Has there been a large public tender in the Czech Republic in recent memory after which at least one failed or excluded bidder did not cry foul and launch a legal appeal? The Kč 200 million tender for a systems integrator on the National Digital Library (NDK) project is the latest in a long line heading towards litigation, which could delay its implementation and result in the loss of European Union funding.
Although the winner has not yet officially been announced, according to Czech Position’s information it is clear that one bidder, Techniserv IT, following an agreement with a subcontractor, will, file a complaint against the contracting authority. The company purportedly offered the lowest price but was excluded from the process, Techniserv IT says, on a bogus technicality.
Two of the largest Czech libraries, the National Library and the Moravian Library,are working together on the NDK project, which in total will cost some Kč 300 million. The lion’s share of the cost, some Kč 255 million, is to be covered by a European Union operating program, with the remainder coming from the Ministry of Culture’s less-than-overflowing coffers. The lion’s share of the cost, some Kč 255 million, is to be covered by the EU. But the deadline must be met.
The NDK project includes creating the technical infrastructure, the initial mass digitization of library documents from Bohemia (that is from books published in what is today the Czech Republic), storing them and making them accessible. According to the timetable, some 33 million pages of text should be digitized by 2014. Some of the works, if there are no copyright issues, will be available on the Internet; in other cases, the books and other documents will be available in the National Library or Moravian Library.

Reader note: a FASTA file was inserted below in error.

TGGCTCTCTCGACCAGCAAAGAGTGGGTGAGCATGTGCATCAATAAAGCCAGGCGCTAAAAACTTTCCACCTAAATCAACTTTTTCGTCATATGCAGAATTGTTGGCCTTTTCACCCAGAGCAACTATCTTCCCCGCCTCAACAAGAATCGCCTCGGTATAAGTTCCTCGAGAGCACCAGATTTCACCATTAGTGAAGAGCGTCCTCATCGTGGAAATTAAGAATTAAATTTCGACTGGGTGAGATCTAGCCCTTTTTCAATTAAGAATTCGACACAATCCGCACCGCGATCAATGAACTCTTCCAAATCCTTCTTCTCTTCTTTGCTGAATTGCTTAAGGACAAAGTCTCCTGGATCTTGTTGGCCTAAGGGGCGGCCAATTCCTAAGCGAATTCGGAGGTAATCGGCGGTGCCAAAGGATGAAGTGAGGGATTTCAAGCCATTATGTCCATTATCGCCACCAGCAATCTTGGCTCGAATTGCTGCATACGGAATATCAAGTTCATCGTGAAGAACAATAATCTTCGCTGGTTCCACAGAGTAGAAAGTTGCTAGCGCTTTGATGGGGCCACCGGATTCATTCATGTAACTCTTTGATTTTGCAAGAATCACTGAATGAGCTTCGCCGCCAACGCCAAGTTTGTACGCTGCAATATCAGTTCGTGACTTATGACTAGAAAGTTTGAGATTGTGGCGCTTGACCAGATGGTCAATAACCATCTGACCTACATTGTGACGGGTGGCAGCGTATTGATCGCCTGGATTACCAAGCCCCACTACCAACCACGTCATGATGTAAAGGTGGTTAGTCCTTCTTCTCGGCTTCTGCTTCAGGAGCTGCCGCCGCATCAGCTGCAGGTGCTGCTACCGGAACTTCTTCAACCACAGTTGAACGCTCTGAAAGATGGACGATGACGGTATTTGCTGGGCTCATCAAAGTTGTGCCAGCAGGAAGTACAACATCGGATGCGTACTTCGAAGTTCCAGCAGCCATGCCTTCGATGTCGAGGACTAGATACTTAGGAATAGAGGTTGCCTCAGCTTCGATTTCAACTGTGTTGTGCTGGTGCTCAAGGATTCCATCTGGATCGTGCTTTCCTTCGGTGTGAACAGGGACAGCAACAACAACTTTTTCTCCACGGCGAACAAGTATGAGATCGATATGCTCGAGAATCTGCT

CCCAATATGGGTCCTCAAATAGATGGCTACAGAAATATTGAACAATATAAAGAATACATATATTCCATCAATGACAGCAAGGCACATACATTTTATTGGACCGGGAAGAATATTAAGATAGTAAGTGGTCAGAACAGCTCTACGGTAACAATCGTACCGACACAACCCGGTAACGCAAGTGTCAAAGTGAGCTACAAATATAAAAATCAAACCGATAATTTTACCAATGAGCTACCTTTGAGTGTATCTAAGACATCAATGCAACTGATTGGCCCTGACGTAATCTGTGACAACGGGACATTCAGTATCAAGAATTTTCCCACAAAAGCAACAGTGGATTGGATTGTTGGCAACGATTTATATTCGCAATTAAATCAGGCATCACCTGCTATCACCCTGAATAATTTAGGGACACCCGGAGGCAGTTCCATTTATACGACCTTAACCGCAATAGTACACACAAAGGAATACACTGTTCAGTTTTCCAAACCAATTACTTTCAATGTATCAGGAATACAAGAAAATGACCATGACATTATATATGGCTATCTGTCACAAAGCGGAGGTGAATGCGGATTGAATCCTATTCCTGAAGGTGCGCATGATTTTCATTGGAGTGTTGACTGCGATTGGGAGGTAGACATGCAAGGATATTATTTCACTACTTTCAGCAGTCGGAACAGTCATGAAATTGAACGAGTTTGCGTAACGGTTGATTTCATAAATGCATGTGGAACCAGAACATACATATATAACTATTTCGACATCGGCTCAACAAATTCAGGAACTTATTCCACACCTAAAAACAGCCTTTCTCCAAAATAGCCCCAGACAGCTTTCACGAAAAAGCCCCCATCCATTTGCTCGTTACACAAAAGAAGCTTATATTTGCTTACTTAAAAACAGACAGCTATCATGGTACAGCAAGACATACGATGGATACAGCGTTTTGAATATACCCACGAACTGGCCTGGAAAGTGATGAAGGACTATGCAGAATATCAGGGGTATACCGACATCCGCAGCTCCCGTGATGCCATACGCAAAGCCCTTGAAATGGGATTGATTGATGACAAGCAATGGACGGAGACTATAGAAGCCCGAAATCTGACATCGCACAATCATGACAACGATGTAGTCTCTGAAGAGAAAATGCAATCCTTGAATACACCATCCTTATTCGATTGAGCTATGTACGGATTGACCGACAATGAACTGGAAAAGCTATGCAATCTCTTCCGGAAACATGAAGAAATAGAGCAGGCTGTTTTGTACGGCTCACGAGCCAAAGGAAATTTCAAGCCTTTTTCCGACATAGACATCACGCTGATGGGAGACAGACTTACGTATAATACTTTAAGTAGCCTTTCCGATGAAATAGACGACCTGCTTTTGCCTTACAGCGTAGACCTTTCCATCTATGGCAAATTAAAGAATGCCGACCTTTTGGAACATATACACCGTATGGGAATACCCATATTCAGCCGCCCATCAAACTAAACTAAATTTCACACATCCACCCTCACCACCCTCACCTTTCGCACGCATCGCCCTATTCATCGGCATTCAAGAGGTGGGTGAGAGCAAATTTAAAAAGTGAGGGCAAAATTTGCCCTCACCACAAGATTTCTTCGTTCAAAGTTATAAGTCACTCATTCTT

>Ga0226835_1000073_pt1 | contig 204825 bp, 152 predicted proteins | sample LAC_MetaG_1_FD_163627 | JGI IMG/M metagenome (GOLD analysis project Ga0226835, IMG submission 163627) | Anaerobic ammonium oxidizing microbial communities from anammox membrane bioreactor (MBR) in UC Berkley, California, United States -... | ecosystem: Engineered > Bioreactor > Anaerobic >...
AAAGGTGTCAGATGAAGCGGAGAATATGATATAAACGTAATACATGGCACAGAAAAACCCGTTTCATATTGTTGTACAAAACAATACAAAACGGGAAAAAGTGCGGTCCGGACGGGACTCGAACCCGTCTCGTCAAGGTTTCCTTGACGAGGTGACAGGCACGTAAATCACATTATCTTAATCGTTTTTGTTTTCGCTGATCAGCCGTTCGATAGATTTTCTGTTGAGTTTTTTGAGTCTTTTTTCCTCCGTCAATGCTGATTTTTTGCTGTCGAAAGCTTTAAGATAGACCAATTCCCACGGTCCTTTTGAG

Four in the game
The tender for a NDK systems integrator, which will have until 2014 to provide the data processing and related services, was announced early this July. Four companies were in the running: Ness, Logica, IBM and Techniserv IT. Although the envelopes containing their bids were opened on August 24, the National Library, which called the tender, does not yet wish to announce the result.
“Now is the period for filing objections. All information about this tender, including about the winner and its contracting partners, will be made public according to the law on public tenders, and published through the media,” Irena Maňáková, the National Library’s director of communications,told Czech Position.
The terms of the offers were appraised by the law firm Rowan Legal over about 14 days. The results, so-called special pages, were purportedly then reviewed over a four-day period. The criteria for assessing the bids followed set specifications: 50 percent related to the offer price, 30 percent for the perceived quality, functionality and technical parameters of the offer, and the remaining 20 percent on the quality and technical capabilities of the systems integration service providers themselves.
A seven-member commission will rule on the tender. According to Maňáková, it is composed of members of the two libraries and higher authorities, i.e. representatives of the Ministry of Culture. She did not provide specific names, bearing in mind that the tender has not yet been closed. “We want to prevent these people from possibly being pressured by interested groups,” Maňáková said.